San Diego’s public transit patrons had lighter pockets this Sunday, as a new fare structure that includes the first fee increases in decades took effect. Designed to increase fare revenues, serve as an easier-to-understand fare structure, and make up for a structural budget deficit, this increase compensates for a 25 percent climb in public transit operating costs.
These changes come at a time when California’s legislators are considering big upgrades for public transportation, such as the “5 Big Moves” proposed by SANDAG Executive Director Hasan Ikhrata. Such upgrades rely heavily on the improvement of the popularity of public transport, and the recent fee increases are making these already infeasible ideas even more difficult.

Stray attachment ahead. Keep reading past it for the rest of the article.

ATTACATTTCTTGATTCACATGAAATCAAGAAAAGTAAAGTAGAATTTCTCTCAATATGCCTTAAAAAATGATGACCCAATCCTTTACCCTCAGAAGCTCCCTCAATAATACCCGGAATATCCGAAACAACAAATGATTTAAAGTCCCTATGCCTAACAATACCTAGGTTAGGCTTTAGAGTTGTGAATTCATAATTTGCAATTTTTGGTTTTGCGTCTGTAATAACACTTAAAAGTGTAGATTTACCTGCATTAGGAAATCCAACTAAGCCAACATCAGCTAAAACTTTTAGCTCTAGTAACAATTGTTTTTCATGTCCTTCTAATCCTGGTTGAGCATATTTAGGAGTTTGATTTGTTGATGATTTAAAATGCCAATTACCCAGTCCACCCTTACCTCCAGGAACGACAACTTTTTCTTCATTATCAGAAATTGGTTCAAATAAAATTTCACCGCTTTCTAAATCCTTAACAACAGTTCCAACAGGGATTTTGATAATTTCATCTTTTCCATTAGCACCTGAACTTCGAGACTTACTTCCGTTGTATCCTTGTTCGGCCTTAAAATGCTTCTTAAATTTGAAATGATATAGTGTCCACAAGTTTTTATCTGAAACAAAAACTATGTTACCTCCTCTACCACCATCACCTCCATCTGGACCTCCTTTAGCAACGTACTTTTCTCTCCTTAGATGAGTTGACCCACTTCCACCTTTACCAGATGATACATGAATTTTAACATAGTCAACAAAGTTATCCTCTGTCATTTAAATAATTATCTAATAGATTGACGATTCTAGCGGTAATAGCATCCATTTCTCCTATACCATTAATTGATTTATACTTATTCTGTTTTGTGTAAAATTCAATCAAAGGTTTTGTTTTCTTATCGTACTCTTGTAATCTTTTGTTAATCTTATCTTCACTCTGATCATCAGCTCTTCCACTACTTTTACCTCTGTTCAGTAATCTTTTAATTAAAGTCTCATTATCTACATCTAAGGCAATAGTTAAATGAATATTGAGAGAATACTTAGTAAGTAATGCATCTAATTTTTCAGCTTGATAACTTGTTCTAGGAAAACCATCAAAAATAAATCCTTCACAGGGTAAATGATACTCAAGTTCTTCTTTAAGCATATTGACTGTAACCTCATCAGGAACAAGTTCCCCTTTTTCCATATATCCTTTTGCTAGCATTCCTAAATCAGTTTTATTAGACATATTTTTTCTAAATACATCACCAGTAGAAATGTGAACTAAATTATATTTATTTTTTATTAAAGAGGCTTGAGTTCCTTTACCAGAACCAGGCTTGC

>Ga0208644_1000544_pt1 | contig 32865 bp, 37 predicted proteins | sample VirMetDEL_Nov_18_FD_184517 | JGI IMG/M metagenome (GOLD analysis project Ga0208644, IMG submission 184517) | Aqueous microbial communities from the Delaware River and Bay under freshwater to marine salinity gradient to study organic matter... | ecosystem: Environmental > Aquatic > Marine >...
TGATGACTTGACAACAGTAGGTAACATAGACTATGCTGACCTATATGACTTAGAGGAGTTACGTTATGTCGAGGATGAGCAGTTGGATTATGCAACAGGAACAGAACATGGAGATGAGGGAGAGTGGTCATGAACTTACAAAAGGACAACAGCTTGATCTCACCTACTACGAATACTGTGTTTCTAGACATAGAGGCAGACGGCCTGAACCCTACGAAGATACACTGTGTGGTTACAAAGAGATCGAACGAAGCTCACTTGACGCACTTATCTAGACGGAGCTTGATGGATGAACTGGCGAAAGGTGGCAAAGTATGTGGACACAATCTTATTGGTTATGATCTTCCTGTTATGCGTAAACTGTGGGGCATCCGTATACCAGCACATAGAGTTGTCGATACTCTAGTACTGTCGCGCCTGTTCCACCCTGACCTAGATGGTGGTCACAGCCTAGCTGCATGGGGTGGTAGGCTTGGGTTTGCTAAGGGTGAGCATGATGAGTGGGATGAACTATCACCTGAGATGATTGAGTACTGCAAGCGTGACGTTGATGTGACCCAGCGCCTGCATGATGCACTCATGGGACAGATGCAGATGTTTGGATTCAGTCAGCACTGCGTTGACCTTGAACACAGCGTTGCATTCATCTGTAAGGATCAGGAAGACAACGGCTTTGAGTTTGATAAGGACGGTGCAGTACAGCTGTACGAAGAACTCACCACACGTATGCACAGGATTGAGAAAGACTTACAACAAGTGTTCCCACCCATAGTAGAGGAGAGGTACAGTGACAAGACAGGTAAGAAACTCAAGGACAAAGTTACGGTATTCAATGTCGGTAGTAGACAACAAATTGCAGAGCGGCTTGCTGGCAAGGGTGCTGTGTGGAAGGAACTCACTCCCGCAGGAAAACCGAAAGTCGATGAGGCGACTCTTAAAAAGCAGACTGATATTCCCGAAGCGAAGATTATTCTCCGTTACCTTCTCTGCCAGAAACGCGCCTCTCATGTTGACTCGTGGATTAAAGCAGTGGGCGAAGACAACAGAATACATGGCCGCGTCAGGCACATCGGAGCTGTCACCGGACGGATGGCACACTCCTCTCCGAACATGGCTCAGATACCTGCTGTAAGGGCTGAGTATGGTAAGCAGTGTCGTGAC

The new fare structure will undoubtedly sit poorly with San Diegans who rely on low public transportation costs to get around the city. With our current deficit resulting in one price increase, it’s no leap to conclude that big public transit upgrades would jeopardize transit users even more.
Anyone who understands basic economics better than our local Democratic legislators and bureaucrats will know that increases in costs decrease demand. Losing riders will make the already wounded San Diego public transit system bleed out even more. The only victims of this convoluted, broken system are our citizens.
Halting plans such as the 5 Big Moves until our budget stabilizes is the least our local government can do in light of the declining interest and increasing cost of public transit. It’s a shame that fees are rising, but it’ll be even more costly to invest in massive transformations to a system already falling to pieces.
Photo by Josh Esh